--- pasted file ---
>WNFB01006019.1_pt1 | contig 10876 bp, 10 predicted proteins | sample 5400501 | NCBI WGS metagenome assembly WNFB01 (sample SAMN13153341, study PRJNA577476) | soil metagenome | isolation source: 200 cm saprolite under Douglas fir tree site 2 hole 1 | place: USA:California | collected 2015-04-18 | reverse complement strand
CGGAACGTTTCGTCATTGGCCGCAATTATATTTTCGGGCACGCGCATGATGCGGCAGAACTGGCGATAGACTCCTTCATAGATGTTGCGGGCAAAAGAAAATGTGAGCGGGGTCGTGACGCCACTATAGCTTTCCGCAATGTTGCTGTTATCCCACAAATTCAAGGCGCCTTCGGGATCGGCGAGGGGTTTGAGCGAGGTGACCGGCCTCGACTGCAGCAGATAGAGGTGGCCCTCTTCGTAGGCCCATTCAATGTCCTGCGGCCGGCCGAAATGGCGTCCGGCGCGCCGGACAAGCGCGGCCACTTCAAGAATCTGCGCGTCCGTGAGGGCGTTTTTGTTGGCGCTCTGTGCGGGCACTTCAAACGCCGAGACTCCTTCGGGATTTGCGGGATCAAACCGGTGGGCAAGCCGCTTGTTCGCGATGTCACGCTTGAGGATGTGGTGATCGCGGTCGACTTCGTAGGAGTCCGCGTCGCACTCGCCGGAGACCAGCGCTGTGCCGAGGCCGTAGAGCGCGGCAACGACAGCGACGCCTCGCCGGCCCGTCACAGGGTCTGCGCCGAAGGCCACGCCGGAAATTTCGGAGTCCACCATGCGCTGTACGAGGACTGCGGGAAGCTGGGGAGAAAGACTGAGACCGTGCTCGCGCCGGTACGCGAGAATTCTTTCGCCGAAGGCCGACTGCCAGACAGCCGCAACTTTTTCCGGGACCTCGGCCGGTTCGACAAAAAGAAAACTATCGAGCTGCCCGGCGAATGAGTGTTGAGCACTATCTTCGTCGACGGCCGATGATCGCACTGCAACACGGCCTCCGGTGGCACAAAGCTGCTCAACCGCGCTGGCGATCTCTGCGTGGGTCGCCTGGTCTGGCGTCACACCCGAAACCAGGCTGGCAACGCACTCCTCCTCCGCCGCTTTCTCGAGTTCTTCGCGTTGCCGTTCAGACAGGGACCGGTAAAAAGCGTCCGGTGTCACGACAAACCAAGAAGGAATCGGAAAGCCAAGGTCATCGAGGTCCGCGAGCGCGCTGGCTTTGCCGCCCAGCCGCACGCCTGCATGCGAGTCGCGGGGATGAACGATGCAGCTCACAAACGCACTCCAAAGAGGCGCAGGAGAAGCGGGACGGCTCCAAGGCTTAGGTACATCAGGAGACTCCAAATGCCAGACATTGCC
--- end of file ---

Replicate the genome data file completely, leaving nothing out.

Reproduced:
>WNFB01006019.1_pt1 | contig 10876 bp, 10 predicted proteins | sample 5400501 | NCBI WGS metagenome assembly WNFB01 (sample SAMN13153341, study PRJNA577476) | soil metagenome | isolation source: 200 cm saprolite under Douglas fir tree site 2 hole 1 | place: USA:California | collected 2015-04-18 | reverse complement strand
CGGAACGTTTCGTCATTGGCCGCAATTATATTTTCGGGCACGCGCATGATGCGGCAGAACTGGCGATAGACTCCTTCATAGATGTTGCGGGCAAAAGAAAATGTGAGCGGGGTCGTGACGCCACTATAGCTTTCCGCAATGTTGCTGTTATCCCACAAATTCAAGGCGCCTTCGGGATCGGCGAGGGGTTTGAGCGAGGTGACCGGCCTCGACTGCAGCAGATAGAGGTGGCCCTCTTCGTAGGCCCATTCAATGTCCTGCGGCCGGCCGAAATGGCGTCCGGCGCGCCGGACAAGCGCGGCCACTTCAAGAATCTGCGCGTCCGTGAGGGCGTTTTTGTTGGCGCTCTGTGCGGGCACTTCAAACGCCGAGACTCCTTCGGGATTTGCGGGATCAAACCGGTGGGCAAGCCGCTTGTTCGCGATGTCACGCTTGAGGATGTGGTGATCGCGGTCGACTTCGTAGGAGTCCGCGTCGCACTCGCCGGAGACCAGCGCTGTGCCGAGGCCGTAGAGCGCGGCAACGACAGCGACGCCTCGCCGGCCCGTCACAGGGTCTGCGCCGAAGGCCACGCCGGAAATTTCGGAGTCCACCATGCGCTGTACGAGGACTGCGGGAAGCTGGGGAGAAAGACTGAGACCGTGCTCGCGCCGGTACGCGAGAATTCTTTCGCCGAAGGCCGACTGCCAGACAGCCGCAACTTTTTCCGGGACCTCGGCCGGTTCGACAAAAAGAAAACTATCGAGCTGCCCGGCGAATGAGTGTTGAGCACTATCTTCGTCGACGGCCGATGATCGCACTGCAACACGGCCTCCGGTGGCACAAAGCTGCTCAACCGCGCTGGCGATCTCTGCGTGGGTCGCCTGGTCTGGCGTCACACCCGAAACCAGGCTGGCAACGCACTCCTCCTCCGCCGCTTTCTCGAGTTCTTCGCGTTGCCGTTCAGACAGGGACCGGTAAAAAGCGTCCGGTGTCACGACAAACCAAGAAGGAATCGGAAAGCCAAGGTCATCGAGGTCCGCGAGCGCGCTGGCTTTGCCGCCCAGCCGCACGCCTGCATGCGAGTCGCGGGGATGAACGATGCAGCTCACAAACGCACTCCAAAGAGGCGCAGGAGAAGCGGGACGGCTCCAAGGCTTAGGTACATCAGGAGACTCCAAATGCCAGACATTGCC